Our group proposes a new approach: a large-scale cultural campaign to promote marriage before childbearing led by political leaders and important figures in civil society. This campaign should mimic the public information campaigns that achieved public health gains by reducing smoking and teen pregnancy. Cultural norms can be shifted, and given the importance to the child of having two committed parents in the home, our leaders cannot be afraid to encourage it.
But we should not stop there. Government ought to support programs that ensure access to effective contraception, as well as initiatives, such as home-visiting programs, that improve the parenting skills of low-income, first-time single parents. Policymakers also need to recognize that the struggles of men in the labor market have made marriage less attractive for women. In response, the group proposed increasing the earned-income tax credit (EITC) for childless adults and developing more effective work programs for the men who owe child support.
Helping low-income Americans broadly do better in the labor market deserves careful attention. To upgrade workers’ skills, community colleges must improve offerings in technical, high-demand fields; apprenticeships should be subsidized; and work-based learning should be expanded in high schools. Europe has adopted many of these strategies with some success, and the U.S. should follow. In addition to increasing the EITC, we endorsed a modest increase in the minimum wage to ensure that work is rewarded. During economic downturns, government should step in to create public service jobs for the tough-to-employ. For market-oriented conservatives, these were tough compromises, but they were needed to reach consensus. We also agreed that low-income Americans should be expected to take further responsibility – meaning stronger work requirements and other pro-work reforms across the safety net.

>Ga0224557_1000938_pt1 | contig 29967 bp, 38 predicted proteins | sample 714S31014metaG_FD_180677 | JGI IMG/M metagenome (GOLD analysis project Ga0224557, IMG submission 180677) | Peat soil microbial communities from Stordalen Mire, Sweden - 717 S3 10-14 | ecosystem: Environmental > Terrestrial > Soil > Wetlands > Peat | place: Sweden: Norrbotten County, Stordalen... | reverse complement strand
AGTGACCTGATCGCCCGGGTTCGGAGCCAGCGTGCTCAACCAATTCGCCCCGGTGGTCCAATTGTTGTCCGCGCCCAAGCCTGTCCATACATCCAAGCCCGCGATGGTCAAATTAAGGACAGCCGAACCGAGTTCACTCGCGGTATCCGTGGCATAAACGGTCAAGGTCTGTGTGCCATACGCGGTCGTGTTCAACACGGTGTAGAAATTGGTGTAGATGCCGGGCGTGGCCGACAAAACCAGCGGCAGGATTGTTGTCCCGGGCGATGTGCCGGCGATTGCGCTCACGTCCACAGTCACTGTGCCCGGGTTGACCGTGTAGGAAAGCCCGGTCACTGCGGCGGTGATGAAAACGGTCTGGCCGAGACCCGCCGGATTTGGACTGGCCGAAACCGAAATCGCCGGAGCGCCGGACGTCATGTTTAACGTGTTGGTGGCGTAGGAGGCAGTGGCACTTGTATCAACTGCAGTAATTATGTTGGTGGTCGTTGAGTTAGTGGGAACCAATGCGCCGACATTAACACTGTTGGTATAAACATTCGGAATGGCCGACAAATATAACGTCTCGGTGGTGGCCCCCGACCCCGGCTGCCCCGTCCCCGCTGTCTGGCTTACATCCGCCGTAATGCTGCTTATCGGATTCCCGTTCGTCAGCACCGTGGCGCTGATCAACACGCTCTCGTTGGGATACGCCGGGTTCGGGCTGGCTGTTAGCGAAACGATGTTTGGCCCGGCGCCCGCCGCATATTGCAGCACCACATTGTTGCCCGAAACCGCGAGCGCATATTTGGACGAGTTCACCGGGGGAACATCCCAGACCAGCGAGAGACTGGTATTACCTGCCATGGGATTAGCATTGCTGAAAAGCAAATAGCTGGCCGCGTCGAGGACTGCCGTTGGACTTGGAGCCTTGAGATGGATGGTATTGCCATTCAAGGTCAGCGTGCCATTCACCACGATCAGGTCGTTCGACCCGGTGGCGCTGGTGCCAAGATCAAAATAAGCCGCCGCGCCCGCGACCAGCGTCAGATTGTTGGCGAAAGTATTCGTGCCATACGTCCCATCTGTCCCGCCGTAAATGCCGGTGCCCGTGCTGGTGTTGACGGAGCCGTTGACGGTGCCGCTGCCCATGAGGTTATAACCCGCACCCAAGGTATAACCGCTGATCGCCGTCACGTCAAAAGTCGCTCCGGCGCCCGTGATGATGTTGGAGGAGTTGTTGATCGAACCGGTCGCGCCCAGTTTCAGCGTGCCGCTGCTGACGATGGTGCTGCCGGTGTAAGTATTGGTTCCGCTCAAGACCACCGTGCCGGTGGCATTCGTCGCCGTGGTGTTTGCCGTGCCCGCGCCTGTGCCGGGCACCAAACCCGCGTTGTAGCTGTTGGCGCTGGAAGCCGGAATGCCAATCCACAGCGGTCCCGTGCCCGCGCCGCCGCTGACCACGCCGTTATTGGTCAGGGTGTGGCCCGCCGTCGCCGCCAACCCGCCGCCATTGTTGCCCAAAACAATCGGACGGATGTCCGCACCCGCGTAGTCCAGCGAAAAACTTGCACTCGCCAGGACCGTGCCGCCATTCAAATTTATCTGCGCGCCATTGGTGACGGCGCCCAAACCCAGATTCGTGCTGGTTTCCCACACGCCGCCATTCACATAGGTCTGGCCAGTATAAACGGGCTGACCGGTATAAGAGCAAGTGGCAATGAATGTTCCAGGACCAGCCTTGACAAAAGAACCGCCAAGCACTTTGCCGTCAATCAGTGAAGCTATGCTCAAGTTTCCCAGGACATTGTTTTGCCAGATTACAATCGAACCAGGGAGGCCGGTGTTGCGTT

Success in the labor market in the 21st century economy, however, also requires an adequate education. To that end, public investments in early childhood and postsecondary education need to be increased. Among other ideas, we propose continued efforts to improve the quality of child care available to low-income working mothers and to study how preschool programs can be scaled up without sacrificing quality. In the K-12 space, states should implement standards for social-emotional development in an effort to increase essential soft skills. The higher education system’s traditional onerous accreditation process should be reformed to allow innovative approaches to flourish. And throughout the education sector, gaps in resources between the rich and poor must be closed with greater integration and increased aid for poor students.
Reaching consensus on these policy changes was challenging, and conflict intensifies when new ideas must be paid for. Liberals are typically content to increase taxes or run deficits if need be, while conservatives resolve to find spending cuts in other programs. On this front, too, our report succeeded in developing a framework that can unite both sides. A combination of cutting old-age entitlements for the affluent and raising more revenue by curbing tax expenditures, like the tax deduction for interest on mortgage debt (which also primarily benefits the better-off), would solve the budgetary problem without compromising needed programs for the poor.
We believe our report represents a way forward that would reduce poverty and expand opportunity. It is true that the current tenor of the presidential campaign does not offer much hope that our ideas could break through in a political world where both sides distrust and disdain the other. But American politics has often gone through contentious, unpleasant periods, and at the end of each a fever breaks and bipartisan progress follows. That will happen this time too, and when it does, the ideas and proposals contained in our report will be ready for public debate.